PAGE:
To further substantiate the relevance of phosphorylation of PLCG1, we used herbimycin to block phosphorylation. Although herbimycin affects multiple molecules, Figure 7C shows that addition to coculture resulted in higher levels of phosphorylated PLCG1 and lower rates of apoptosis than that observed in control cocultured KG1a cells.

Discussion

Ineffective hematopoiesis in patients with MDS has been attributed to altered differentiation and increased apoptosis in parallel with the expansion of clonal hematopoietic stem or precursor cells. Although long considered a cell autonomous disorder, recent data suggest that the microenvironment contributes to the pathophysiology of MDS.3236 Stroma cells are one of several key components of the microenvironment. We have shown, for example, that the co-injection of human marrow stroma cells with hematopoietic MDS cells into mice enabled propagation of the MDS clone, suggesting that stroma cells may contribute to the survival of MDS precursors.37 However, in vitro studies indicated that stroma contact conveyed signals to clonal hematopoietic precursors that rendered them sensitive to TNFα-mediated apoptosis.12 Here, we show that the transcription factor TWIST is dysregulated in MDS and is involved in apoptosis. The results obtained in a coculture model that used myeloid and stroma cell lines were confirmed with primary CD34+ marrow cells and primary stroma. The data suggest that expression of TWIST and its interactions with p53 in clonal hematopoietic cells control apoptosis. A major effect of stroma contact consisted in changes in the expression and interaction of TWIST and p53 in cocultured hematopoietic cells. Strikingly, among primary cells those changes occurred only in cells derived from MDS marrows, but not in CD34+ cells from healthy persons (Mhyre et al12 and present study). Our results show, furthermore, that TWIST expression in stroma contributed to the signaling events that reduced apoptosis resistance in cocultured hematopoietic cells. The data suggest that the stroma-derived signals were “translated” into apoptosis-facilitating events in hematopoietic cells by CD54 (ICAM1)/CD11b interactions.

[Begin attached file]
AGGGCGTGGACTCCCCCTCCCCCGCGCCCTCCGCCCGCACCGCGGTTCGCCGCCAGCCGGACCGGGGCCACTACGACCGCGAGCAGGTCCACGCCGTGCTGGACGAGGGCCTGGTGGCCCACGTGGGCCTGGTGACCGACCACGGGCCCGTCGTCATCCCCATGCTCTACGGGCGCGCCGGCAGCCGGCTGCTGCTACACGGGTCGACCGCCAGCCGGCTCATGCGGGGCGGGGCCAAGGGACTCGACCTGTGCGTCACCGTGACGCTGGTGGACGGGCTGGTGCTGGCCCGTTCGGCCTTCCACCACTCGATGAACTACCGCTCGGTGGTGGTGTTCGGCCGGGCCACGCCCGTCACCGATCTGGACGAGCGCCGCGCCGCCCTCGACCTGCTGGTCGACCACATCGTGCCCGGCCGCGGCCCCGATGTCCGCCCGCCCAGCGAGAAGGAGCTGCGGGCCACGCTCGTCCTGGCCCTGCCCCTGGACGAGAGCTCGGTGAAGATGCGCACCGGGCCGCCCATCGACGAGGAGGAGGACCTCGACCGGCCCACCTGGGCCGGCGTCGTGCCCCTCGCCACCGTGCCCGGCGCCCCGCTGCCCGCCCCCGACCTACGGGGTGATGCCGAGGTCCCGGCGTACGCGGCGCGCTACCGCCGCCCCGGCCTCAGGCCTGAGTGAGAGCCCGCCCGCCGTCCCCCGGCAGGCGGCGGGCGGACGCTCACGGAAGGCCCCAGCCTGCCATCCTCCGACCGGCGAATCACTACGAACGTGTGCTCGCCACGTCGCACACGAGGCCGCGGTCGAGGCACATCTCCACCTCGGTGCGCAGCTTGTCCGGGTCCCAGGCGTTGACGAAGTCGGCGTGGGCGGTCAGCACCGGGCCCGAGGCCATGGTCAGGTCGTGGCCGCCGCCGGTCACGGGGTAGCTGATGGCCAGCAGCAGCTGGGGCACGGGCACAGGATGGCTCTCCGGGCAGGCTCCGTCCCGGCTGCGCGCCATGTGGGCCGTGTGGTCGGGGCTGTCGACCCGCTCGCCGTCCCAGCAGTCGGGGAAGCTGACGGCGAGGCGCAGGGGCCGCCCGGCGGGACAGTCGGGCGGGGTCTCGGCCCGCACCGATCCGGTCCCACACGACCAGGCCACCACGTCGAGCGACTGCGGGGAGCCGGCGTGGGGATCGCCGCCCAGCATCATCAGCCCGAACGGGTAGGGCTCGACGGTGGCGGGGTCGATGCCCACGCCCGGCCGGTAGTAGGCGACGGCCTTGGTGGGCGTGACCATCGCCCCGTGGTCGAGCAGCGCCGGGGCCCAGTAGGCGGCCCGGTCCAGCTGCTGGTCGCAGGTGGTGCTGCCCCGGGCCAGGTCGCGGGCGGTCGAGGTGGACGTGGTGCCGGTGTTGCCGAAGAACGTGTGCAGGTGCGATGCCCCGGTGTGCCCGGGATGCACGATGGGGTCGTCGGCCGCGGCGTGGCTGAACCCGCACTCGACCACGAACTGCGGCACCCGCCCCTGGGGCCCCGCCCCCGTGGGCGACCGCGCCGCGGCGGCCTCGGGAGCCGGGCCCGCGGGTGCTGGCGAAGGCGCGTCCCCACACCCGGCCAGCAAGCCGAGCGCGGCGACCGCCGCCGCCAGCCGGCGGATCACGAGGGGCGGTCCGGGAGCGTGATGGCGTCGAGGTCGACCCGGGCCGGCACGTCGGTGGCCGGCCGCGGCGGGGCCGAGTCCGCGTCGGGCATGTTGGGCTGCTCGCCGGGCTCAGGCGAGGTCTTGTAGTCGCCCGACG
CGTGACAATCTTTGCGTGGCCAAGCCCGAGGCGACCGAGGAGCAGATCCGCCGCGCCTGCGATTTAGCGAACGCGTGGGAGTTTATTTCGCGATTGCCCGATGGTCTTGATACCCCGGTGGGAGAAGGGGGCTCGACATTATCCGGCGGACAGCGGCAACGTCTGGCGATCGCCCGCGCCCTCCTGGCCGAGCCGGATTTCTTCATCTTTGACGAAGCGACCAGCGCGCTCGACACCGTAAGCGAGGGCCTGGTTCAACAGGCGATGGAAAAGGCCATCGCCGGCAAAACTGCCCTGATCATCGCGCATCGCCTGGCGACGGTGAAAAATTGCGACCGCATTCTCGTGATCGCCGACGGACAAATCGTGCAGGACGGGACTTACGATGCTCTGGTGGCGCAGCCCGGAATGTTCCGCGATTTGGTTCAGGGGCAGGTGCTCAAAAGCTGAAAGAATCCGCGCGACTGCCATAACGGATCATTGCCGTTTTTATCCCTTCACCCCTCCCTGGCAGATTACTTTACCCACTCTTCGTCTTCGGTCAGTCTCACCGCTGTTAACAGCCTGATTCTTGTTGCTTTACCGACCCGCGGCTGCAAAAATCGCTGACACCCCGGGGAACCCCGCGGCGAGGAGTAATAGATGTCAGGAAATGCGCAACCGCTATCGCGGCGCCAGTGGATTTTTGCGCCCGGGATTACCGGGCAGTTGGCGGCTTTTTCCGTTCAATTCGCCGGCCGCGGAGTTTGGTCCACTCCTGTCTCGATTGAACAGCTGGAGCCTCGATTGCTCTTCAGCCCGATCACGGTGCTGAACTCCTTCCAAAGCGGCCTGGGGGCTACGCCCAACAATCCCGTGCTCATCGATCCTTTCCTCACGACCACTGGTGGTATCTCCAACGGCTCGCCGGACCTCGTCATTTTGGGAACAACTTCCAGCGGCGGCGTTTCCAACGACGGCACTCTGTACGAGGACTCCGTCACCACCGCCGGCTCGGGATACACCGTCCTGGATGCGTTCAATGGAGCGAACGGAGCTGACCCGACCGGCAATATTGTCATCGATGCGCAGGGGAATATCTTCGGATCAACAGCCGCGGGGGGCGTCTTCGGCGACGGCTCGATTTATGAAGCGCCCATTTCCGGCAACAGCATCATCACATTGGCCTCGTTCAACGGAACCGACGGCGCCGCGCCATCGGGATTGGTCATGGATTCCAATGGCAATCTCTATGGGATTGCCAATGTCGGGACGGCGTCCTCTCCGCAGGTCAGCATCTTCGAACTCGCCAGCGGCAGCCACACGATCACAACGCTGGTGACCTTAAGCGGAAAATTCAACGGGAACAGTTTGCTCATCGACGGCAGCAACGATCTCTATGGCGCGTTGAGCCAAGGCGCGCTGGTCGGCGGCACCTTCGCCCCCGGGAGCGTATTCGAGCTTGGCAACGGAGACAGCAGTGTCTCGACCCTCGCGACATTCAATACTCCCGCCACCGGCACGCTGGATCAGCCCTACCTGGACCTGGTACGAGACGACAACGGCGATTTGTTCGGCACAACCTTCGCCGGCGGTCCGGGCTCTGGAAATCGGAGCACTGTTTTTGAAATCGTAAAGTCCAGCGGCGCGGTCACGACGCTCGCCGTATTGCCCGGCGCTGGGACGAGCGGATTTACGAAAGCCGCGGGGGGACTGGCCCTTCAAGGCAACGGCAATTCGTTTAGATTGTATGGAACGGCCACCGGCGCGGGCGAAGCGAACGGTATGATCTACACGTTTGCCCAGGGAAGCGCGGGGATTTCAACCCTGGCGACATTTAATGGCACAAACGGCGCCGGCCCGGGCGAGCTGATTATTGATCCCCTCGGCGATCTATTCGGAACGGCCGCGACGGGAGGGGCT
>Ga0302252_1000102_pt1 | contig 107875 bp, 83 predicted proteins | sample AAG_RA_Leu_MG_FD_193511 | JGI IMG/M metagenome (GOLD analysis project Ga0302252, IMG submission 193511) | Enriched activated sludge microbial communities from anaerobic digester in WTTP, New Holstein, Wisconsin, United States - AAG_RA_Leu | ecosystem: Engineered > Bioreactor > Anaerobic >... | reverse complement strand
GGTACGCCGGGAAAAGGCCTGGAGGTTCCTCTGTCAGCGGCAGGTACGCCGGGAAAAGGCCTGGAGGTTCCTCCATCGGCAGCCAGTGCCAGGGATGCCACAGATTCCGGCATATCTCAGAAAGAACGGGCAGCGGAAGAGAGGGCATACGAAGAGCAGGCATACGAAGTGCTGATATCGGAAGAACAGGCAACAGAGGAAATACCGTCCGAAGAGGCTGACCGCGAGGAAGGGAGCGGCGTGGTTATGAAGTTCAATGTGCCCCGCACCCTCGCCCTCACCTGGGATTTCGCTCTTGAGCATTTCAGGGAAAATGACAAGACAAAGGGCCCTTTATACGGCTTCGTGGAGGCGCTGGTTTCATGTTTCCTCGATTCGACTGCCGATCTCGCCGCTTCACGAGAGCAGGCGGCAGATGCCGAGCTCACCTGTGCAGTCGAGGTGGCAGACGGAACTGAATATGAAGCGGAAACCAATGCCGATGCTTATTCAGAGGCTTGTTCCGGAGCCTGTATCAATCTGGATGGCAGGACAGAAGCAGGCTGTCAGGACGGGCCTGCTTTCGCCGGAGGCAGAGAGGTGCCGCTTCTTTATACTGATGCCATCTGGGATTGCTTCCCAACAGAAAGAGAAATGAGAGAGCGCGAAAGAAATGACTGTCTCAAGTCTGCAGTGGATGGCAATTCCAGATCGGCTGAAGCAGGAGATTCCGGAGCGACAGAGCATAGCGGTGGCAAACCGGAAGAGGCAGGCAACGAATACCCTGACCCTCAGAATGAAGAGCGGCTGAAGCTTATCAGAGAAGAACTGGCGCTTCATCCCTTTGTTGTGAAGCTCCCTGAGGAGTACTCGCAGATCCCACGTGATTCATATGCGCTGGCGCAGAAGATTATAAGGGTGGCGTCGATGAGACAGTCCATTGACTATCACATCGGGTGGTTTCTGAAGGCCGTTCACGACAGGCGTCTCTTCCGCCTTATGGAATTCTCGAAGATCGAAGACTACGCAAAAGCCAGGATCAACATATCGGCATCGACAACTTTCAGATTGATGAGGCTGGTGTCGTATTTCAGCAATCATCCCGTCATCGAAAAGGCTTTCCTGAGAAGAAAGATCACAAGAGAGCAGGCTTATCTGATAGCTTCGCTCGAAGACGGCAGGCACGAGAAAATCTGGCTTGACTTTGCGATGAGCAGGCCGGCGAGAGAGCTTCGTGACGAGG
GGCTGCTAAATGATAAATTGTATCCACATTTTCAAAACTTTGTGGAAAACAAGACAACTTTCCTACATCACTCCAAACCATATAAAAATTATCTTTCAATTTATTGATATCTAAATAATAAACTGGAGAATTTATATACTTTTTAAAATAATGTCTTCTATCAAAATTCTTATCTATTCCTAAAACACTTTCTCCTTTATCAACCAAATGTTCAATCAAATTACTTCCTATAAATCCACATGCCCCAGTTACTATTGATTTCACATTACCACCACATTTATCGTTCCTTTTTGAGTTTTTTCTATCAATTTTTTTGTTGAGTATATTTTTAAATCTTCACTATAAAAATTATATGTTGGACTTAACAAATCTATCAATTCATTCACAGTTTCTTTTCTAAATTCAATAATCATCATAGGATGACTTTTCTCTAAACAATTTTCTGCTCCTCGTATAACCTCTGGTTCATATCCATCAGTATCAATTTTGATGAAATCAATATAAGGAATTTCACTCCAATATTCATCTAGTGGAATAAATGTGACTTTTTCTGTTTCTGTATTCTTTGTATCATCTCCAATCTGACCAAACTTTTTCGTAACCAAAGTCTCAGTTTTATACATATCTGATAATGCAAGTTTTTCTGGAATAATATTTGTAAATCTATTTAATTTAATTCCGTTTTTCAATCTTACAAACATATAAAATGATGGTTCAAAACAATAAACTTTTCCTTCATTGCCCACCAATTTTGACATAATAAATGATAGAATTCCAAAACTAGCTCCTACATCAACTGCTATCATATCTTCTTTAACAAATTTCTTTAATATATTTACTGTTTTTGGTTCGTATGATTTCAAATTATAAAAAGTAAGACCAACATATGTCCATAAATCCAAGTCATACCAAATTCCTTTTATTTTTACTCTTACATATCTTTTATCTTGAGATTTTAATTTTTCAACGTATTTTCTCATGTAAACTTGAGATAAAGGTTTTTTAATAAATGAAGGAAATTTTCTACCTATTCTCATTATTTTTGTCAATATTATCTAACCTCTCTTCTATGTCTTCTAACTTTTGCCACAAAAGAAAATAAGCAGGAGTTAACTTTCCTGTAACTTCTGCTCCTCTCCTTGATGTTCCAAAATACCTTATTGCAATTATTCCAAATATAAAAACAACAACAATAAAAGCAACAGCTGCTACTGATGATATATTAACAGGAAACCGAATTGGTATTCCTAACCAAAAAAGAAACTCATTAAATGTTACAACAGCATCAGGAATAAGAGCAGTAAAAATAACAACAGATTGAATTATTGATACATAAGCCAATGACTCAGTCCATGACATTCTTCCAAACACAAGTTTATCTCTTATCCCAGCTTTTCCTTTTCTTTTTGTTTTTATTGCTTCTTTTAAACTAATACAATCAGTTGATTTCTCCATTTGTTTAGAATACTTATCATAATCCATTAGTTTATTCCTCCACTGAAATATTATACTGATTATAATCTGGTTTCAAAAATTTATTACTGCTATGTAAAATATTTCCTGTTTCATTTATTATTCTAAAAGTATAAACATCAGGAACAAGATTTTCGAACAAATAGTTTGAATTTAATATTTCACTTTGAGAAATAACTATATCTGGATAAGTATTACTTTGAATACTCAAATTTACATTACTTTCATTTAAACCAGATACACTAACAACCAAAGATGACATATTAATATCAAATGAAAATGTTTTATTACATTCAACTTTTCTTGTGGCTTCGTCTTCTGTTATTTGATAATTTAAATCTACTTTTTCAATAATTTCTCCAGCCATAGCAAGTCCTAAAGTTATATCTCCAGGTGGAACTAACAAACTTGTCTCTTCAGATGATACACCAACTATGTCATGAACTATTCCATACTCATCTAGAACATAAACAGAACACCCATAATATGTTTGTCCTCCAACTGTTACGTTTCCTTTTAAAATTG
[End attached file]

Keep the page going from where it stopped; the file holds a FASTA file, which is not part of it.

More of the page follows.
TWIST was originally described in Drosophila in which mutation of the gene caused the twisted phenotype in embryos.38 In humans, a germline mutation and reduced expression of TWIST are responsible for Saethre-Chotzen syndrome.39 TWIST has been invoked to play a role in the development and progression of human cancers. For example, up-regulation of TWIST was reported in human rhabdomyosarcoma,40 gastric carcinoma,41,42 melanoma,43 breast cancer,27 prostate cancer,17 and glioma,44,45 suggesting that TWIST functions as an oncogene. TWIST was also shown to mediate taxol resistance by suppression of BAX, supporting its role as an antiapoptotic factor in mediating drug resistance.15

The present study showed significant dysregulation of TWIST expression in hematopoietic and marrow stroma cells from patients with MDS. Previous work suggests that low levels in stroma are related to high concentrations of TNF α in the marrow,7 and experiments presented here indicate that subnormal expression of TWIST in stroma is associated with up-regulation of TWIST in cocultured myeloid cells. The up-regulation of TWIST in primary CD34+ marrow cells from patients with advanced MDS suggests that TWIST is an important factor in the regulation of apoptosis, apparently involving p53, but probably also other factors. One might argue that the noted increase in TWIST was because of an expansion of the myeloblast pool, and a statistical analysis suggested, in fact, a correlation of TWIST levels and marrow myeloblasts. However, because myeloblasts in most patients with MDS express CD34, and we restricted our analysis to CD34+ cells and corrected for cell numbers, results should reflect a true increase in TWIST protein; we cannot exclude the possibility that nonclonal CD34+ cells were included in the population analyzed.